Saturday, October 12

They've adapted the story of the kidnapped Edgardo Mortara into dramatic form:

The scenario has all the elements of a 21st-century action movie or a best-selling political thriller, but it is a true story that occurred in 1858 in Bologna, Italy, when the Inquisitor of the Papal States ordered a 6-year-old boy, Edgardo Mortara, to be taken from his Jewish family on the grounds that he had been secretly baptized by a Roman Catholic servant and could no longer be permitted to live among Jews.

The incident and its repercussions were described by David I. Kertzer, a Brown University professor, in his 1997 book "The Kidnapping of Edgardo Mortara," a finalist for the National Book Award. Now the book has been adapted for the stage by Alfred Uhry, the Pulitzer Prize-winning dramatist ("Driving Miss Daisy"). The resulting play, "Edgardo Mine," begins previews at the Hartford Stage Company in Connecticut on Thursday. The cast includes Brian Murray, Randy Graff, Robert LuPone, Spencer Kayden and Michael Countryman.

Mr. Murray portrays Pope Pius IX, who sanctioned Edgardo's abduction and treated him as an adopted son, guiding the child of a Jewish merchant into a life as a Catholic priest. Mortara died in 1940 at the age of 88.

A film version of the story, starring Anthony Hopkins as Pius IX, has been in the works for a while, but this article indicates that the project was questionable by the end of September as its production company teetered on the edge of collapse.

From Sunday's WaPo: A look at priest-defending around the nation.
Law to VOTF: No. Yes. It depends.

Cardinal Bernard Law has barred new chapters of a Catholic reform group from meeting on church propery. The cardinal will allow existing chapters of Voice of the Faithful to meet in parish halls if the pastor approves, however. "Given the present state of the group as a national organization, I decided it would be inappropriate for new chapters to use church property until I had received further information about the Voice of the Faithful," Law wrote in a letter made public Saturday. Law also reversed a decision to ban Voice of the Faithful from meeting at St. Michael Parish, a church about 25 miles north of Boston, a move the reform group welcomed even as an official described Law's policy as "confusing" and "painful."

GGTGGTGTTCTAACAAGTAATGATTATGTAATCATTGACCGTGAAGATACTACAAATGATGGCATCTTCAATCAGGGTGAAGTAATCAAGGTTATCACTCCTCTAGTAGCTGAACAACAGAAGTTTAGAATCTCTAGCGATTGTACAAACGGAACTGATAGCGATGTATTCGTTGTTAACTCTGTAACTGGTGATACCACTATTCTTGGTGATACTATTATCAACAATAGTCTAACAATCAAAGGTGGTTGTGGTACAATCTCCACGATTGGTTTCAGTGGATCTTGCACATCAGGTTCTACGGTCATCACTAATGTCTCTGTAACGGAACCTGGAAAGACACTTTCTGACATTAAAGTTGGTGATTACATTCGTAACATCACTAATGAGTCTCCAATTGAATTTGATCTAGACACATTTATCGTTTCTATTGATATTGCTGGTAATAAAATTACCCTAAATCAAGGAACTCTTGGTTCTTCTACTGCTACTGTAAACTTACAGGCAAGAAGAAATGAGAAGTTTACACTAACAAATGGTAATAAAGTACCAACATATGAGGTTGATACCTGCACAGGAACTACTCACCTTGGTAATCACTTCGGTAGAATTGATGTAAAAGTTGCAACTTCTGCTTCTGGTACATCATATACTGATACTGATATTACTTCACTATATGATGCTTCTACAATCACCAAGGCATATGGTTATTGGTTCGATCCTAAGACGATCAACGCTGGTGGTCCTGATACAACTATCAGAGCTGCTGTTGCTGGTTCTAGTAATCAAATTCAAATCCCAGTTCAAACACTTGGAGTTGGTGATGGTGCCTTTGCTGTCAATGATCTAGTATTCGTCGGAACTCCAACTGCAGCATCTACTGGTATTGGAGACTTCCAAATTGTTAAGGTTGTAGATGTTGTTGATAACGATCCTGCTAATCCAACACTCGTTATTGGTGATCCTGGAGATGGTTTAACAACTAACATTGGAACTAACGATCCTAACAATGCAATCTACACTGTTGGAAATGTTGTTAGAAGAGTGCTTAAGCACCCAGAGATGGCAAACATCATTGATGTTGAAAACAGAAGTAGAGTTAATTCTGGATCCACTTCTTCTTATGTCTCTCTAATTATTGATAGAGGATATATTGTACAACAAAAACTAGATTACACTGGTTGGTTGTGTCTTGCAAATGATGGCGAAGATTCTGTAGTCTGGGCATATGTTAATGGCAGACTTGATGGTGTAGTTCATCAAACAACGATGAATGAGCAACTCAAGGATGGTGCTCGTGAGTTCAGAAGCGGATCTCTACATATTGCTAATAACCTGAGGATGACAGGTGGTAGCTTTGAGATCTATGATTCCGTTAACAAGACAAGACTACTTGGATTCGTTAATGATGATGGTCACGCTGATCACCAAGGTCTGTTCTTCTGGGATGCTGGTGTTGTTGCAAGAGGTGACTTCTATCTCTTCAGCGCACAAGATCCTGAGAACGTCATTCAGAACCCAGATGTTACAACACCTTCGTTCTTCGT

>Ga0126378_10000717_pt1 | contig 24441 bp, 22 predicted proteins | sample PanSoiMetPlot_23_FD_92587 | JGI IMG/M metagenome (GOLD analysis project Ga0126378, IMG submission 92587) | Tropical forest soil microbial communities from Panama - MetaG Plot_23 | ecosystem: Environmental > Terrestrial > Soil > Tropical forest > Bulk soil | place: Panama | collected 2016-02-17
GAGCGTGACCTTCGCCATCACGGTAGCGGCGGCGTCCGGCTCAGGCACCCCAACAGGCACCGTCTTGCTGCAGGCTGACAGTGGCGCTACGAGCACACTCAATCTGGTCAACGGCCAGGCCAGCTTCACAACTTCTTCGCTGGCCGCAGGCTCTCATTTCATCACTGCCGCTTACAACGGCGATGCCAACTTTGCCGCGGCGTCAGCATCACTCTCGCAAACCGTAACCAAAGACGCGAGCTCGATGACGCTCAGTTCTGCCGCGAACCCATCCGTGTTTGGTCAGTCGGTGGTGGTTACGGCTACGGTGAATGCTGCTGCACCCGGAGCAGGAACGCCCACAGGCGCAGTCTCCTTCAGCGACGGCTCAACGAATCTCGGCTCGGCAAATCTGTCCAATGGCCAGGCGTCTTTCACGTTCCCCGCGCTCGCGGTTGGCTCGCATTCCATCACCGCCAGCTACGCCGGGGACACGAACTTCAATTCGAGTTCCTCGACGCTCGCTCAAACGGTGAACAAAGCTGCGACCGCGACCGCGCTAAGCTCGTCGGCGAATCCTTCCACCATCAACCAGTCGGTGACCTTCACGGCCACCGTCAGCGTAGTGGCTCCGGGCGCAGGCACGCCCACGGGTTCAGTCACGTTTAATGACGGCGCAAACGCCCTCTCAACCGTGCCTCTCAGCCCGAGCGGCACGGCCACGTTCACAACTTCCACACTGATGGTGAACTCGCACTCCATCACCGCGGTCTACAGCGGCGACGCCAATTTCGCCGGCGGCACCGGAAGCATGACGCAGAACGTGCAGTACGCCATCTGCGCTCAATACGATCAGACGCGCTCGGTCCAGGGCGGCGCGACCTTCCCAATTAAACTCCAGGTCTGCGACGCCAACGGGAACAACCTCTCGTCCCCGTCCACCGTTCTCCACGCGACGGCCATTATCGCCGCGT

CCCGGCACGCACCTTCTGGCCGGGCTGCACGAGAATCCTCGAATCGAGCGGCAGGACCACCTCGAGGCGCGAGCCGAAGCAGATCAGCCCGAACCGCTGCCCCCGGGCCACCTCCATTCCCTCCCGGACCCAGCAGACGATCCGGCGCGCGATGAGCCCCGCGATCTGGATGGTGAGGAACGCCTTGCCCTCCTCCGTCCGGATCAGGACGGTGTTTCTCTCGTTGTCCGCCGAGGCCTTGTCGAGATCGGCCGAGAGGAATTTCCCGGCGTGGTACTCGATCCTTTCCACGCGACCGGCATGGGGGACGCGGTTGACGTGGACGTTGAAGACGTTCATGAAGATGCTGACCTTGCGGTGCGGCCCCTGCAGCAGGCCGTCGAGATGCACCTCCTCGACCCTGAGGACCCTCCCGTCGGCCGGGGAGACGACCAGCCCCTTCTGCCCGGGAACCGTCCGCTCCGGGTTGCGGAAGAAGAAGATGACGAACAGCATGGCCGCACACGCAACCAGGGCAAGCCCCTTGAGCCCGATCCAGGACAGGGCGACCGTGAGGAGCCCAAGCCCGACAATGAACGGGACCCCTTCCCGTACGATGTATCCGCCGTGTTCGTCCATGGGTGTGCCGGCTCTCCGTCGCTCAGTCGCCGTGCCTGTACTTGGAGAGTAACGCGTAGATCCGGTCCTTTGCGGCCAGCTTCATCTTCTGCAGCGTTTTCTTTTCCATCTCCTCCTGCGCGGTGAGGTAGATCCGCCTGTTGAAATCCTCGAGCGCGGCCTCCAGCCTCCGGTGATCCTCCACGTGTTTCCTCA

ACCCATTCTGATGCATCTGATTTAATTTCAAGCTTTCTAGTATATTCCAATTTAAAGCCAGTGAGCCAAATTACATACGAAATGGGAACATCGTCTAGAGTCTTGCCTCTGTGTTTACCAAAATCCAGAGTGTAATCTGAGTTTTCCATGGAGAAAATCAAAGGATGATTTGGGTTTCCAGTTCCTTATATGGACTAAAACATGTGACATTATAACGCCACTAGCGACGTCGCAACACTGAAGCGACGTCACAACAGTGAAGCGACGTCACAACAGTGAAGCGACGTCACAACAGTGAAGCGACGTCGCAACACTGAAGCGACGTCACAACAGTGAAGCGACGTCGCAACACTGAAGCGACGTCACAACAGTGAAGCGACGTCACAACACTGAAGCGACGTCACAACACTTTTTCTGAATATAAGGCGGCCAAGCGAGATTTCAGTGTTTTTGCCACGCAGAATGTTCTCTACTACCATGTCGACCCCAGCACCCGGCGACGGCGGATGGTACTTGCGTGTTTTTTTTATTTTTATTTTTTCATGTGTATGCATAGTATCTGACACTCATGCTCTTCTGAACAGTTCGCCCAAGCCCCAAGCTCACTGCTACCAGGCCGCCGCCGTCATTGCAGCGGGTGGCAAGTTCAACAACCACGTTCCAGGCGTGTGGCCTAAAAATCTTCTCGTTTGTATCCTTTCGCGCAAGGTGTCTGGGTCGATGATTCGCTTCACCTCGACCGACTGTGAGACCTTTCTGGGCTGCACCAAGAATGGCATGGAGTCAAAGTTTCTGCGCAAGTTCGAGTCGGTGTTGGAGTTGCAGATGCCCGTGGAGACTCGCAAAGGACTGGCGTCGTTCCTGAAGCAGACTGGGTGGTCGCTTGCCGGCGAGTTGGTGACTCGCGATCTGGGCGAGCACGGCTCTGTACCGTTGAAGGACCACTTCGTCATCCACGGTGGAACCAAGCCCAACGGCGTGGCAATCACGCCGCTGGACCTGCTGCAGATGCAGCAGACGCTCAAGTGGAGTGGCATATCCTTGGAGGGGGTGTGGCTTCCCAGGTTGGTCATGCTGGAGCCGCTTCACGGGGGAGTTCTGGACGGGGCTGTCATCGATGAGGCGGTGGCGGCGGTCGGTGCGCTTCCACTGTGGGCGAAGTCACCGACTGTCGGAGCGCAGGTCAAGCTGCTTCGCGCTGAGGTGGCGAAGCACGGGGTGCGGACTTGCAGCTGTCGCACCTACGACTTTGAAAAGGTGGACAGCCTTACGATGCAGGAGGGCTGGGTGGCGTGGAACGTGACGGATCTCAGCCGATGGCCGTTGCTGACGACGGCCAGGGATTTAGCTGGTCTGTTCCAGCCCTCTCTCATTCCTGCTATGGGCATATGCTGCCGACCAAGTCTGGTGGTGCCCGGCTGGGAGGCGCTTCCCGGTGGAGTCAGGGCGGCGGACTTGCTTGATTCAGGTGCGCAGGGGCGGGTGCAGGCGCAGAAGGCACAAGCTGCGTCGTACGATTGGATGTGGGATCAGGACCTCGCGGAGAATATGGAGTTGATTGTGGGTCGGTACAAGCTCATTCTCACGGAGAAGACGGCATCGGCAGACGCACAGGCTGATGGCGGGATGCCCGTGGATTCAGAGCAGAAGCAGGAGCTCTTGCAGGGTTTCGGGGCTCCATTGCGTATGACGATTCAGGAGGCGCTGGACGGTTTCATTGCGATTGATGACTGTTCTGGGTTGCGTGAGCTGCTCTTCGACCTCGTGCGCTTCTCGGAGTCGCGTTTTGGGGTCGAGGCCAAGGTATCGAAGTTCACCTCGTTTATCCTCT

A look at various religious traditions' views of organ donation
Catholic bookstore manager in the UK fired for being too nice:

Mike Saunders, 60, was dismissed by the Catholic organisation Society of St Paul, which owns the Leeds bookshop he had run for 20 years.He had received warning letters from the Society about making cups of coffee for customers and displaying a collection tin for a local hospice where he is a volunteer worker.

The allegations in the Manchester settlement revealed
And more snapshots from Catholic life: Two kids with Downs' Syndrome serving as altar servers in Utah
From St. Petersburg, a nice column about a young woman who's become a nun
Archbishop Myers of Newark bans VOTF
Jewish student life growing at Boston College

Symbolic of the growth is the donation of a Torah scroll with an interesting history:

Hand-written by Jewish scribes in the Polish countryside in 1919, the parchment was left to burn in a fire when German troops invaded in 1939. But a Catholic priest, whose name is not known, defied the Germans and ran into the burning synagogue to rescue the scroll.Twenty-one years later, Richmond, a Roxbury native working at the United States' Warsaw consulate, received a visitor in his office. It was the now-elderly priest, who had come to pass the Torah he had held in safe-keeping to an American Jew. ''I was flabbergasted, but I accepted it,'' Richmond recalled.

Bishop Gregory arrives in Rome to receive Vatican' response to the Charter


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